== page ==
The Department of Justice has restored its program that allows it to partner with local law enforcement agencies, seize money and property from raids, and then redistribute the assets back to those police departments.
This is bad news for criminal justice reformers. This program, known as "equitable sharing," incentivizes "policing for profit," pushing police to focus on enforcing laws that grant them the opportunity to seize property to bolster budgets (drug war stuff) over crimes that actually directly harm others. Furthermore, it allows local law enforcement agencies to turn to the federal government to bypass state-level restrictions on how property may be seized and how the assets are distributed. It is designed to make it difficult for those targeted to fight back with a byzantine bureaucratic process that puts the property itself on trial, not a person. Police often seize assets from people without ever even charging—let alone convicting—them with a crime, knowing full well how hard it is for citizens to recover their property. Under the Justice Department's guidelines, police can keep up to 80 percent of what they seize, numbers often higher than what states permit themselves.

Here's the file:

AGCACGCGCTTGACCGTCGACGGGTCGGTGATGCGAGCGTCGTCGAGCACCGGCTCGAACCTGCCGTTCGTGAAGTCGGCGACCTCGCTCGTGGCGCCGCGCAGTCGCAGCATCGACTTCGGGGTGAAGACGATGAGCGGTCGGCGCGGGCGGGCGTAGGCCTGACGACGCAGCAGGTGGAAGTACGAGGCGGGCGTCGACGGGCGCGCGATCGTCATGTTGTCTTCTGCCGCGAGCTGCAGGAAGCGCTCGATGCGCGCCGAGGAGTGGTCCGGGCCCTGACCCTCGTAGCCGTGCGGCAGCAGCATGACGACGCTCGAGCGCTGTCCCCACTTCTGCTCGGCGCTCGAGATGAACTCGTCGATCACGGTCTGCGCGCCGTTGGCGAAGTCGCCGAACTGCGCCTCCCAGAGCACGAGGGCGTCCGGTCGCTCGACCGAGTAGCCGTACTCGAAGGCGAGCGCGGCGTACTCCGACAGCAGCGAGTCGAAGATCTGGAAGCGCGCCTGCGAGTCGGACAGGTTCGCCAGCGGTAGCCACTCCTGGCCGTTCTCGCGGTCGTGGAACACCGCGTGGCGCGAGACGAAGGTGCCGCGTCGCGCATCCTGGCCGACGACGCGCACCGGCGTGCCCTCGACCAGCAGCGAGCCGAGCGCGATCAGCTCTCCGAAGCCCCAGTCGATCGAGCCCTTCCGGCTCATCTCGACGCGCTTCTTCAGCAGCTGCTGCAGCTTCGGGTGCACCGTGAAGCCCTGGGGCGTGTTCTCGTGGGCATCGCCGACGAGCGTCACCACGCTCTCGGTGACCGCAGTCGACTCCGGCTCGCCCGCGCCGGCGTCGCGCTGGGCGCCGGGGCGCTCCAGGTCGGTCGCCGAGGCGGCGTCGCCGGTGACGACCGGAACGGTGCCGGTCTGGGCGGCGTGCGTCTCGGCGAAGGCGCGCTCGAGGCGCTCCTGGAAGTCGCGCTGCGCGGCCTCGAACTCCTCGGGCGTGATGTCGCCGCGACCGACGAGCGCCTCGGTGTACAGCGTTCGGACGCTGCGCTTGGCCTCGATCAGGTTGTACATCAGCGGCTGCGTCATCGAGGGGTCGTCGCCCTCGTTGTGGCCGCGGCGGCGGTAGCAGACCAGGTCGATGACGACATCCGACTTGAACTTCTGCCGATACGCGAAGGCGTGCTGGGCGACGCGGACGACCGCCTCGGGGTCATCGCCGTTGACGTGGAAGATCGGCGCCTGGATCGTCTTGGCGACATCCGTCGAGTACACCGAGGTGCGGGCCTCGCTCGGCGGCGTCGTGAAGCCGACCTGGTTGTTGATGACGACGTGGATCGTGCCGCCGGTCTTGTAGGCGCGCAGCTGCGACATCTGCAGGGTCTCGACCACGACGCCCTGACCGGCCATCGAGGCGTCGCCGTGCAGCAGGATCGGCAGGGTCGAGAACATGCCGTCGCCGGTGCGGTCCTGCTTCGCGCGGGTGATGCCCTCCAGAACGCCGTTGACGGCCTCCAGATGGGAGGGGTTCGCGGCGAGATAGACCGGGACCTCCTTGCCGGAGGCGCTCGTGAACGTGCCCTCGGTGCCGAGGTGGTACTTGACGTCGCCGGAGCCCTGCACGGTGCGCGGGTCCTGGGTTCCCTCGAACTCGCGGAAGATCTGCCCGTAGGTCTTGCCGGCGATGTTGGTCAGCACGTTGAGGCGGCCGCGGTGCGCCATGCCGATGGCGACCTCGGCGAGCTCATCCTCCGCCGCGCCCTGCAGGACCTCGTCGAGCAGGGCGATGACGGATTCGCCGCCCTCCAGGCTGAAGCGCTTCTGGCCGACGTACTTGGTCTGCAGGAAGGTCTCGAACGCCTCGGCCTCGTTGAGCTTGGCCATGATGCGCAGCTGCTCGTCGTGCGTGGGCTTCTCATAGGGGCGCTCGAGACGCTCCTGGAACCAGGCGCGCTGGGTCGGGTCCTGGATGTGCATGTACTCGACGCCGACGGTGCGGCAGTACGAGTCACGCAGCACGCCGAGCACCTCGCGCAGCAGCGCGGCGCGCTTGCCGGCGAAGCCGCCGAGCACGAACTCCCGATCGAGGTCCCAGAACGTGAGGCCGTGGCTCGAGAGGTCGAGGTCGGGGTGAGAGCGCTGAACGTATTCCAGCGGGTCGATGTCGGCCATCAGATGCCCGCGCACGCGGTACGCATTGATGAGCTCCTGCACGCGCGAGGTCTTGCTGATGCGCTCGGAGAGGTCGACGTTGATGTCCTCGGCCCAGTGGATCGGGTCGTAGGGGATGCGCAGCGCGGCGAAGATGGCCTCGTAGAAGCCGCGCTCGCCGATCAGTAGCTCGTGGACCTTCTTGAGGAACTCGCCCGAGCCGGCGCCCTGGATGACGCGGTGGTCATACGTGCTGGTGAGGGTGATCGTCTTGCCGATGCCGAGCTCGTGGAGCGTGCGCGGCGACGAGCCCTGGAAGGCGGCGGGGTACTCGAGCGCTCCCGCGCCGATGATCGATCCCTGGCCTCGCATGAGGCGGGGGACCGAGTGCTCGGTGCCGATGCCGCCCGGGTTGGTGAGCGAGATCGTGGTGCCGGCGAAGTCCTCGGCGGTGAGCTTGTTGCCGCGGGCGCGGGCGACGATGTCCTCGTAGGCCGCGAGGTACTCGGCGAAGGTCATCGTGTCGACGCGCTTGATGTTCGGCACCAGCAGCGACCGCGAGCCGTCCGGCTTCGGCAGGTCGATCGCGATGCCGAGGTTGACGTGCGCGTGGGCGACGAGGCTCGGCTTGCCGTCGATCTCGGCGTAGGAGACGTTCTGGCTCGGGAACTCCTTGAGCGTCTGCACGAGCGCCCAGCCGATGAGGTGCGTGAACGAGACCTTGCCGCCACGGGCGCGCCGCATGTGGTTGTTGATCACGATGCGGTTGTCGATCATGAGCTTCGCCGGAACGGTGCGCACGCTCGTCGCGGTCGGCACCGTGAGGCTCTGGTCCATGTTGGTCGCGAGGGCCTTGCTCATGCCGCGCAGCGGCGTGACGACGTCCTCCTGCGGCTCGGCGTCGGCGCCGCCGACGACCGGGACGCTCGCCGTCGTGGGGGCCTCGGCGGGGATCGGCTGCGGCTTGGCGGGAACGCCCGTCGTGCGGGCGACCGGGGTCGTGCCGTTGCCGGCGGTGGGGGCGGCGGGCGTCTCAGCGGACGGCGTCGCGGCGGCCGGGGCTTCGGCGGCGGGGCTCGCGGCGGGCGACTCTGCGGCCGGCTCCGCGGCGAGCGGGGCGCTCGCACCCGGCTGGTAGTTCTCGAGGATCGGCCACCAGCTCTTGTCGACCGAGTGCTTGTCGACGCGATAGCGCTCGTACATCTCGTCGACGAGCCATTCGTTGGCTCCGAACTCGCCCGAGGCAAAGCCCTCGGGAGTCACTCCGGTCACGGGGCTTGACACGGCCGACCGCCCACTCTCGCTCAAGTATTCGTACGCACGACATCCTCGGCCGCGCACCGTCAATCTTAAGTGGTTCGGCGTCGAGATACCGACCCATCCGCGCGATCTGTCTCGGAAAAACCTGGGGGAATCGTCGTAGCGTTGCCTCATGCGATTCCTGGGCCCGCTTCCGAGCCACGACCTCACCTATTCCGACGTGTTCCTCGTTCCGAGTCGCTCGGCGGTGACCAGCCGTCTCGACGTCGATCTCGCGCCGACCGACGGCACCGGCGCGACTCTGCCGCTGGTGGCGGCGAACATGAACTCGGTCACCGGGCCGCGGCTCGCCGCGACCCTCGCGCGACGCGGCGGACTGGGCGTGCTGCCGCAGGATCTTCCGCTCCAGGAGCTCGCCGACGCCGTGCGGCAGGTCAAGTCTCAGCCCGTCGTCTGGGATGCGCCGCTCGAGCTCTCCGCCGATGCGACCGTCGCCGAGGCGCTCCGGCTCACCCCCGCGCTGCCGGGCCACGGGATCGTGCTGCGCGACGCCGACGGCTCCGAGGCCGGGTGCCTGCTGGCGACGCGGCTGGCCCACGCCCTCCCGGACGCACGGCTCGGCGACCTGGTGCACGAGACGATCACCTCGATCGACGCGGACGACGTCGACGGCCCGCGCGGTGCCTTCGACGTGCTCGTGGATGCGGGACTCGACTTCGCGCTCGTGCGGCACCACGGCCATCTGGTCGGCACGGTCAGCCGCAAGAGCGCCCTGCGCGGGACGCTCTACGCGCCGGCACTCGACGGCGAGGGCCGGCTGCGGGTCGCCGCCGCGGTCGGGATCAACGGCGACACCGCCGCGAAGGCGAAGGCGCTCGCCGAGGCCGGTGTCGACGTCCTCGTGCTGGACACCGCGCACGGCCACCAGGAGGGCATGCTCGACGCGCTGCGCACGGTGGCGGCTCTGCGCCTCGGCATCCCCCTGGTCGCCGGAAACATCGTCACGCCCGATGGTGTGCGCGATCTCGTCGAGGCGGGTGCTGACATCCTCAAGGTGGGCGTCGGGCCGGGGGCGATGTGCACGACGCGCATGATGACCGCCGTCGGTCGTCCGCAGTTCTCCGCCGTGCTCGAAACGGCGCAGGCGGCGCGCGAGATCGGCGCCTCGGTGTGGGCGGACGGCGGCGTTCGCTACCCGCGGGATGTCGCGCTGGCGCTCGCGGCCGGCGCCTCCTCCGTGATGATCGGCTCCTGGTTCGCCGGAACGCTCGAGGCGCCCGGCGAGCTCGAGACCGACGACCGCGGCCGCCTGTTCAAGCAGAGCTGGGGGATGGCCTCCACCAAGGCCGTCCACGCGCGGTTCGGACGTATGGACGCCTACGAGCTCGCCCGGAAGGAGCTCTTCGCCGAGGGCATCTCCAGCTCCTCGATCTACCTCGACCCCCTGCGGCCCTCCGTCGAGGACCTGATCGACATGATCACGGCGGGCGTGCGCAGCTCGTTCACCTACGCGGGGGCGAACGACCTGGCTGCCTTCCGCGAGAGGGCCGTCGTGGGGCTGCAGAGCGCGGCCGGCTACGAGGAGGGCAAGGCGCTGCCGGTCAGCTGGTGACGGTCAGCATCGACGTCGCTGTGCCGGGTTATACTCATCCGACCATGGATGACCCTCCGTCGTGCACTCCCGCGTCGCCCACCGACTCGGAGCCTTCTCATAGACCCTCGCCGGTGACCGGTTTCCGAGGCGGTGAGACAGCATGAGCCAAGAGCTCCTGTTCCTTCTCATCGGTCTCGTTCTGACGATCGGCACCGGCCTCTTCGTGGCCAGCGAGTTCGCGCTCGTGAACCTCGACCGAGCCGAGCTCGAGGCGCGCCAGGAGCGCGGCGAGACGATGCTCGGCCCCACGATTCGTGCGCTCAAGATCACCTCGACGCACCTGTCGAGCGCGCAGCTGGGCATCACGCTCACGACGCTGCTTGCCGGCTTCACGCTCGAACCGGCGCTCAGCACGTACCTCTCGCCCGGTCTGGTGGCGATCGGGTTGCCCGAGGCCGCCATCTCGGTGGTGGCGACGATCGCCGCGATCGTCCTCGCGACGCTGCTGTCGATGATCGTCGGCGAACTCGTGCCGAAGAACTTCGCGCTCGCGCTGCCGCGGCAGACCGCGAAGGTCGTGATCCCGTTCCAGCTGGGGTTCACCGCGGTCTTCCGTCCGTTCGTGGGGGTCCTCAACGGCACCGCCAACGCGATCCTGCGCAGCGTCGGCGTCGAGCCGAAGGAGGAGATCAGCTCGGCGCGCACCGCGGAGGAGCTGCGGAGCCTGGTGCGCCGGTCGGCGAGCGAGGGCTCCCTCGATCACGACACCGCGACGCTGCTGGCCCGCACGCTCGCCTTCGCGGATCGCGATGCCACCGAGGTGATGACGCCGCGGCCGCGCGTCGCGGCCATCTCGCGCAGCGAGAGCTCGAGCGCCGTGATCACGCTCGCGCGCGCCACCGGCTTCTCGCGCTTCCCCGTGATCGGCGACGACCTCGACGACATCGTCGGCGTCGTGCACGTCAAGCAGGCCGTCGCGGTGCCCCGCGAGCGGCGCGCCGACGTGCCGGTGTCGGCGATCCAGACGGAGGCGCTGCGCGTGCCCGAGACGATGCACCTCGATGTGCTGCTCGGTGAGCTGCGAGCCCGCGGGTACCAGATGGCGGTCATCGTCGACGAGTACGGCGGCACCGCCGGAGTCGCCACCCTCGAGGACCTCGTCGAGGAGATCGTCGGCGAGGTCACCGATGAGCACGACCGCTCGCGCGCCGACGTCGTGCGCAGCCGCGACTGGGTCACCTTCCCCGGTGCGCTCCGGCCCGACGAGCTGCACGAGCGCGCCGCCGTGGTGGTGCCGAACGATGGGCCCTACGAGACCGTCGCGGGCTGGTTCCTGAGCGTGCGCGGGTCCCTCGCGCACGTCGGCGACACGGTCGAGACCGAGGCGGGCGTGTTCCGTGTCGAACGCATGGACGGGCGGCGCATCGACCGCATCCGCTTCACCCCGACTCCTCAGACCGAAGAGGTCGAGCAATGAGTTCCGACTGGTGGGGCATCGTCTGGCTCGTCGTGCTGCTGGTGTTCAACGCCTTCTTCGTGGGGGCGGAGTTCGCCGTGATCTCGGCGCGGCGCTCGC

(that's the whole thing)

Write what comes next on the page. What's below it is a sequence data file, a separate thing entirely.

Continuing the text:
The federal program was suspended in December because the federal omnibus legislation cut hundreds of billions from the program. Brian Doherty highlighted the change in our April issue of Reason. But we barely had time to celebrate its suspension before its return.
Washington Post Reporter Christopher Ingraham tweeted out an e-mail from the Justice Department announcing the program's return:
In case anybody needs a reminder of how much asset forfeiture programs are abused, the dollar value of assets that are seized by law enforcement agencies is now greater than the value of losses reported annually in burglaries.
Read more of Reason all over the asset forfeiture beat here. Remember, whenever any state proposes reform to asset forfeiture to make it easier for citizens to defend themselves, it's always worth seeing whether the proposals also prevent local agencies from turning to the federal "equitable sharing" program to bypass these reforms.